In 1793, Slater constructed a new 72-spindle mill for the sole purpose of textile manufacture under a new partnership with Almy and Brown.

The patenting of Eli Whitney’s cotton gin in 1794 reduced the labour in processing cotton. It also enabled profitable cultivation of short-staple cotton, resulting in a dramatic expansion of cotton cultivation throughout the Deep South in the years following the American Civil War.

The New England mills and their labour force of free men depended on southern cotton, which was of course based on slave labour.

In 1798, Samuel Slater split from Almy and Brown, forming Samuel Slater & Company in partnership with his father-in-law Oziel Wilkinson.

Great British Life: The site of America's first cotton factory, thanks in no small part to Derbyshire's Samuel Slater The site of America's first cotton factory, thanks in no small part to Derbyshire's Samuel Slater (Image: Doug Kerr, Flickr)

The following year, he was joined by his brother John Slater from England. John was a wheelwright who had spent time studying the latest English developments and might well have gained experience of the spinning mule.

By 1810, Slater held part ownership of three factories in Massachusetts and Rhode Island, and in 1823, he bought a mill in Connecticut.

He also built factories to make the textile manufacturing machinery used by many of the region’s mills and formed a partnership with his brother-in-law to produce iron for use in machinery construction.

By this time, Slater had spread himself too widely and was unable to coordinate his many different business interests.

He doggedly refused to go outside his family to hire managers and, after 1829, made his sons partners in the new umbrella firm of Samuel Slater and Sons.

His son, Horatio Nelson Slater, completely reorganised the family business, introducing cost-cutting measures and rejecting old fashioned procedures. As a result, Slater & Company soon became one of the leading manufacturing companies in the United States.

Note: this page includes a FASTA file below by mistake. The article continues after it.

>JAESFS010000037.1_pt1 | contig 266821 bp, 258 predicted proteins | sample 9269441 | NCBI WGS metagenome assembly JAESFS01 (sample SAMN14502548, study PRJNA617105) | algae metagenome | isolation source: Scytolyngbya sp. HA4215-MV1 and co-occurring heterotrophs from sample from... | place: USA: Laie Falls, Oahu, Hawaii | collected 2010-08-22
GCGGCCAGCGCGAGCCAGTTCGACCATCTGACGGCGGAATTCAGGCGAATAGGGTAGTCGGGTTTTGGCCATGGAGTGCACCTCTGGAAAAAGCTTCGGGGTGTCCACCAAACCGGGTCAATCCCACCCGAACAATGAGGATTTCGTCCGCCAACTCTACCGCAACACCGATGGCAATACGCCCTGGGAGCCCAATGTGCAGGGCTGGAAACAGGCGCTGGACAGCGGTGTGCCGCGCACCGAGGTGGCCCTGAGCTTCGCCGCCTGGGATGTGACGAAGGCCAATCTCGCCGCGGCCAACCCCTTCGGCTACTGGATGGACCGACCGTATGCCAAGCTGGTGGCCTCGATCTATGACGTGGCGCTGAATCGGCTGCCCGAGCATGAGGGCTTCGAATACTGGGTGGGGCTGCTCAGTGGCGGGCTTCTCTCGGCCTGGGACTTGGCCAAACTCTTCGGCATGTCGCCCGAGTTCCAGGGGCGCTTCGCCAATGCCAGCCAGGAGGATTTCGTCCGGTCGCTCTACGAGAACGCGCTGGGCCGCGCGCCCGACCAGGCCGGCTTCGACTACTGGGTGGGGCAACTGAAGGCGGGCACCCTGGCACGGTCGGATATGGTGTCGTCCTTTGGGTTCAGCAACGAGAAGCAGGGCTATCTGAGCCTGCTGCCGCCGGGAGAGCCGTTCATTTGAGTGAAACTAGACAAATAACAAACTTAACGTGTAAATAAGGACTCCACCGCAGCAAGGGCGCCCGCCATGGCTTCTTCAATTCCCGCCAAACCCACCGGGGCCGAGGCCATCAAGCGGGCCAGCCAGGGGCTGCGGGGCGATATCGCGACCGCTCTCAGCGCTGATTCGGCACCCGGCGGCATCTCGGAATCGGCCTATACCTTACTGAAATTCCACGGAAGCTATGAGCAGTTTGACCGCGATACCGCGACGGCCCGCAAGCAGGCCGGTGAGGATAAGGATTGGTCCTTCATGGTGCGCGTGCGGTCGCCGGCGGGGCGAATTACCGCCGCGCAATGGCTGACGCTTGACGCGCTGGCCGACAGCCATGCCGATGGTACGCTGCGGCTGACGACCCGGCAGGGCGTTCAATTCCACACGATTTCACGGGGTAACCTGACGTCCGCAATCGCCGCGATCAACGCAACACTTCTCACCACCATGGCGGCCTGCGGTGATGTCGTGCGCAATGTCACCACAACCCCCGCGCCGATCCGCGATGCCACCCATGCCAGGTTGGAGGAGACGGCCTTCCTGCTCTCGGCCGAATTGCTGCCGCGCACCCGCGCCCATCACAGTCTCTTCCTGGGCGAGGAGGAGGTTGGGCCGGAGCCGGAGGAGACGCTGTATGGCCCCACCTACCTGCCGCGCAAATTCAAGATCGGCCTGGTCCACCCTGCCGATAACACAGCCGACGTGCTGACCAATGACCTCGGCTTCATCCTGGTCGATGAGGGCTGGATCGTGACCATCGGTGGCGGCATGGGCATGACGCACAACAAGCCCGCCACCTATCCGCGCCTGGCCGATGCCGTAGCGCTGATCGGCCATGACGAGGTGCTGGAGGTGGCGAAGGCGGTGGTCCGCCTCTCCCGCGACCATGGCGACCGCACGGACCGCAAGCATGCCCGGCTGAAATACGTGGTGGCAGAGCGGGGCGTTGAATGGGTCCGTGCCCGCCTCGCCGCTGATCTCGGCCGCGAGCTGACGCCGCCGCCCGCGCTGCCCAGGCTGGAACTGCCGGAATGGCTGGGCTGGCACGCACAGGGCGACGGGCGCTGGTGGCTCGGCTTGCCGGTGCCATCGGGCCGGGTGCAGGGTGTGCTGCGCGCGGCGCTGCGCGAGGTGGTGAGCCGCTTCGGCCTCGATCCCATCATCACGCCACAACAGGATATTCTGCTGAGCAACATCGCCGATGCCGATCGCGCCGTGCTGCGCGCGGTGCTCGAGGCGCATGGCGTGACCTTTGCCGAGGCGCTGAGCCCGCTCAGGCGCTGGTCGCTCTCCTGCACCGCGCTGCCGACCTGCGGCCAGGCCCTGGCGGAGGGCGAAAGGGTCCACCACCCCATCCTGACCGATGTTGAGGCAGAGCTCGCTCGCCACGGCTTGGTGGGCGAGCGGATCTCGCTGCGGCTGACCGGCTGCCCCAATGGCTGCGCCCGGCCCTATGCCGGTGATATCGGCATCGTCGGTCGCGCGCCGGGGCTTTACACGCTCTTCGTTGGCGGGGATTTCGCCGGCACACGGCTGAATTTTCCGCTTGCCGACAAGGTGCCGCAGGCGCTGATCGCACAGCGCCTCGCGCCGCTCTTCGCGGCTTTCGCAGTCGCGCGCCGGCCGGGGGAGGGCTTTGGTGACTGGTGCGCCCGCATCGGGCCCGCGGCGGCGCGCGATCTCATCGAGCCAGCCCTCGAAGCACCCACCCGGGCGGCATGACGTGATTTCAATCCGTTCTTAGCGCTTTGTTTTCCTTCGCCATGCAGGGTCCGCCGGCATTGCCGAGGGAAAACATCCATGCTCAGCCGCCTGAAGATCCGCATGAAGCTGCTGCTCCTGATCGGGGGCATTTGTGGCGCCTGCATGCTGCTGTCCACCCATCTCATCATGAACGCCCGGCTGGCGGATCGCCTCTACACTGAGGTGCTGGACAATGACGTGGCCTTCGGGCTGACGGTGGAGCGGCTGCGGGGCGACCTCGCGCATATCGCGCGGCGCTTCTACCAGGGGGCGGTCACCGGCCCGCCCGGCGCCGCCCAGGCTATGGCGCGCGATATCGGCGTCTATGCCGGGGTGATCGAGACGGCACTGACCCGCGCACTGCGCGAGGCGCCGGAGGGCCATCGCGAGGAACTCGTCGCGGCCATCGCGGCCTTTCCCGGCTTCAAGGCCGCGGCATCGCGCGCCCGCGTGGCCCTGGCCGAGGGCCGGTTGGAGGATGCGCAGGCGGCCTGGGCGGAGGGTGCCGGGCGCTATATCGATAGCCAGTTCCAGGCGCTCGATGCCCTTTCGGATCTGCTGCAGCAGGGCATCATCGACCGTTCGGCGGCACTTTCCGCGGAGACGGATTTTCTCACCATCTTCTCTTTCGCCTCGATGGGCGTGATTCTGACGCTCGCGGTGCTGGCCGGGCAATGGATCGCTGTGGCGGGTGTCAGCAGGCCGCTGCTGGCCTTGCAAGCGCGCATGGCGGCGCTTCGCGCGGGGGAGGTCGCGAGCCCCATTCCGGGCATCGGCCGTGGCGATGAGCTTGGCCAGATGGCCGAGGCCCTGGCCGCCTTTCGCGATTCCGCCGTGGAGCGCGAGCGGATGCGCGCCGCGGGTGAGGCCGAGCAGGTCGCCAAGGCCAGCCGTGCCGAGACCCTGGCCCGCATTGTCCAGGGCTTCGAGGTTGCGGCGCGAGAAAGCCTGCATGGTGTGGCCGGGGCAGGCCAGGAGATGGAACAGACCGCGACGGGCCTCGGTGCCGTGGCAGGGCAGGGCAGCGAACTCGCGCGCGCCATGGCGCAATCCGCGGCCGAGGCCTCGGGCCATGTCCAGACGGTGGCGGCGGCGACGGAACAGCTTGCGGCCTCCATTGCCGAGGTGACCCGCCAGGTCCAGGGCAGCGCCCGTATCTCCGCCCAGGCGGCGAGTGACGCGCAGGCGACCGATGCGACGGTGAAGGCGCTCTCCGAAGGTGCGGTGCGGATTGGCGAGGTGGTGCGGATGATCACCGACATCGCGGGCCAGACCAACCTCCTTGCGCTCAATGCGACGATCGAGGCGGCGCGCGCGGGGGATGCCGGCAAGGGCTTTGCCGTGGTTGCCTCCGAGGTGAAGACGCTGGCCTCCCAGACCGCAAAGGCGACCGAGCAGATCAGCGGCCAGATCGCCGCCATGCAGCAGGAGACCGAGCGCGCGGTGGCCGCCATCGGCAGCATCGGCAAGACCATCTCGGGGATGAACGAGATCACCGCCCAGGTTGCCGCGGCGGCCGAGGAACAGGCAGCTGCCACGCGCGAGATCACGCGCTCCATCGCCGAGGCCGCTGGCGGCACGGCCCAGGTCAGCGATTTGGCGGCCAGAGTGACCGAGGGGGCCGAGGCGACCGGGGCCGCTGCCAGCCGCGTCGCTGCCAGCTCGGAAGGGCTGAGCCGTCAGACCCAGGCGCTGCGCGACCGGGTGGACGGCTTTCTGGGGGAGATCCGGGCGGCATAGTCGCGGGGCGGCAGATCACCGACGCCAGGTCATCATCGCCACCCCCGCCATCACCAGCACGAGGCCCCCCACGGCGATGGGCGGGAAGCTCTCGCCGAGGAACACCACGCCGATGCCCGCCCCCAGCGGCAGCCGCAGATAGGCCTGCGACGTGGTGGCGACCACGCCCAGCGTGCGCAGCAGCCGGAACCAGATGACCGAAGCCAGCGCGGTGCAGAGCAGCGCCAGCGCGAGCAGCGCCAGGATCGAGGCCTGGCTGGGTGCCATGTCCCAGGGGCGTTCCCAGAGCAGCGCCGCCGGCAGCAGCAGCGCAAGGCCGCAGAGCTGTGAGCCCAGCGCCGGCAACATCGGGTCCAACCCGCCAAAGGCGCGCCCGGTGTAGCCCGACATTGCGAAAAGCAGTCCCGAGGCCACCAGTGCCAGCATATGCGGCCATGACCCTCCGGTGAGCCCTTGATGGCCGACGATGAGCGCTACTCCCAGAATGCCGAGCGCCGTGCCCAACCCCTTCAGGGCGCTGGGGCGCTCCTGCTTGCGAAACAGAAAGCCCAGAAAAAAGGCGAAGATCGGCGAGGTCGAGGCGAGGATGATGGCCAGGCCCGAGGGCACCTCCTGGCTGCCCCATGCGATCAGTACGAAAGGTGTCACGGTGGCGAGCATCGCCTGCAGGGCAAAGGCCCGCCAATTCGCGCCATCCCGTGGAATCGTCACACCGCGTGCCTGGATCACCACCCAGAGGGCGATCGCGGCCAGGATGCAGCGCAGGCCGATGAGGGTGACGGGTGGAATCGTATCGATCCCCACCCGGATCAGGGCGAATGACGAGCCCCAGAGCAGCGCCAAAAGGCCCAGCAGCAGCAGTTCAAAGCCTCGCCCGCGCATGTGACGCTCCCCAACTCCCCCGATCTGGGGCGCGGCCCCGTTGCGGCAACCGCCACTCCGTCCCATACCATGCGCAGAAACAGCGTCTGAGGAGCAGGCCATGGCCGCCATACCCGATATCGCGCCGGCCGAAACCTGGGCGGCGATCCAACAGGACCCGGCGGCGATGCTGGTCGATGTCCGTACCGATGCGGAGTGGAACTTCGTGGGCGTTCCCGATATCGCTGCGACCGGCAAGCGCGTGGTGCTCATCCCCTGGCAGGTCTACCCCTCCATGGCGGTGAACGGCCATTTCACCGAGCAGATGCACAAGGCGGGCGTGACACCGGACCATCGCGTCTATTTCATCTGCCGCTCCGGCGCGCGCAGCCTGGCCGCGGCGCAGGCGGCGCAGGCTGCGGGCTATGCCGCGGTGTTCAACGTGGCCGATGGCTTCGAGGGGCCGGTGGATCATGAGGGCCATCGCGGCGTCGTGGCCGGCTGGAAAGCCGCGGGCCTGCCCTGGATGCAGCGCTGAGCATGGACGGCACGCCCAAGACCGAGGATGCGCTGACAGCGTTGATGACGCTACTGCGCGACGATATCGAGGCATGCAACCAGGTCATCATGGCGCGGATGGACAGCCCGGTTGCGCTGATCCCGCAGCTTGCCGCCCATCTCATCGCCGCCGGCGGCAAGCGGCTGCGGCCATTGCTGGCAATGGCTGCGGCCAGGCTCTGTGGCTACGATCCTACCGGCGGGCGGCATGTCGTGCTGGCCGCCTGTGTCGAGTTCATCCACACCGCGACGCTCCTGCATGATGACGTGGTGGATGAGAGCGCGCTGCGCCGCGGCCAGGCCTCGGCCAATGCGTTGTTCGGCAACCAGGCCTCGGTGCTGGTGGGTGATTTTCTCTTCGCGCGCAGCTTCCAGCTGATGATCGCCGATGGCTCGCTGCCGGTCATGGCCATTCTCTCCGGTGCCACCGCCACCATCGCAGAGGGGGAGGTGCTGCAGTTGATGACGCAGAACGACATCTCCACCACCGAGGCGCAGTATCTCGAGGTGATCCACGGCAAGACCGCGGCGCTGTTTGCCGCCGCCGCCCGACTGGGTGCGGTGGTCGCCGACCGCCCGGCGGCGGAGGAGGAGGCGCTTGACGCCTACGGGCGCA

Due to the oppressive rules and working conditions and a proposed cut of 25 per cent in the wages of women workers by Slater and the other mill owners near Pawtucket in 1824, this area was the scene of the first factory strike in American history.

Slater also hired recruiters to search for families willing to work at the mill, and he advertised to attract more families to the mills.

By 1810, America had some 50 cotton-yarn mills, many of them started in response to the embargo of 1807 which cut off imports from Britain before the war of 1812.

That conflict resulted in speeding up the process of industrialisation in New England. By the end of the war in 1815, there were 140 cotton manufacturers within 30 miles of Providence, employing 26,000 people and operating 130,000 spindles. The American textile industry was launched.

In 1791, Slater had married Hannah Wilkinson, a notable inventor in her own right. She invented two-ply thread, becoming in 1793 the first American woman to be granted a patent.

Samuel and Hannah had ten children together, although four died in infancy. Hannah died in 1812 from complications of childbirth, leaving Samuel with six young children to raise. Slater married for a second time in 1817 to widow, Esther Parkinson.

He died in April 1835, in Webster, Massachusetts, the town which he had founded in 1832 and named after his friend, Senator Daniel Webster.

He is buried in the Mount Zion Cemetery in Webster. At the time of his death, he owned 13 mills and was worth $1.3 million, worth about £34 million today.

Great British Life: Slater's legacy lives on both sides of the Atlantic Slater's legacy lives on both sides of the Atlantic (Image: Doug Kerr, Flickr)

Slater’s original mill in Pawtucket still stands and is known today as the Samuel Slater Experience and listed on the National Register of Historic Places and as a designated National Historic Landmark.

It is now a museum dedicated to preserving Samuel Slater’s history and his contribution to American industry.

The mill and the town of Slatersville are both parts of the Blackstone River Valley National Historical Park, which was created to preserve and interpret the industrial history of the region.

Back in England, where Slater arguably enjoys a less favourable reputation than in America, a blue plaque commemorating Slater was nevertheless installed at his birthplace in Chevin Road, Belper, by Derbyshire County Council in 2010.

He may have divided opinion among the locals of Belper and beyond, yet few individuals from Derbyshire have made such a seismic and enduring impact as Samuel Slater.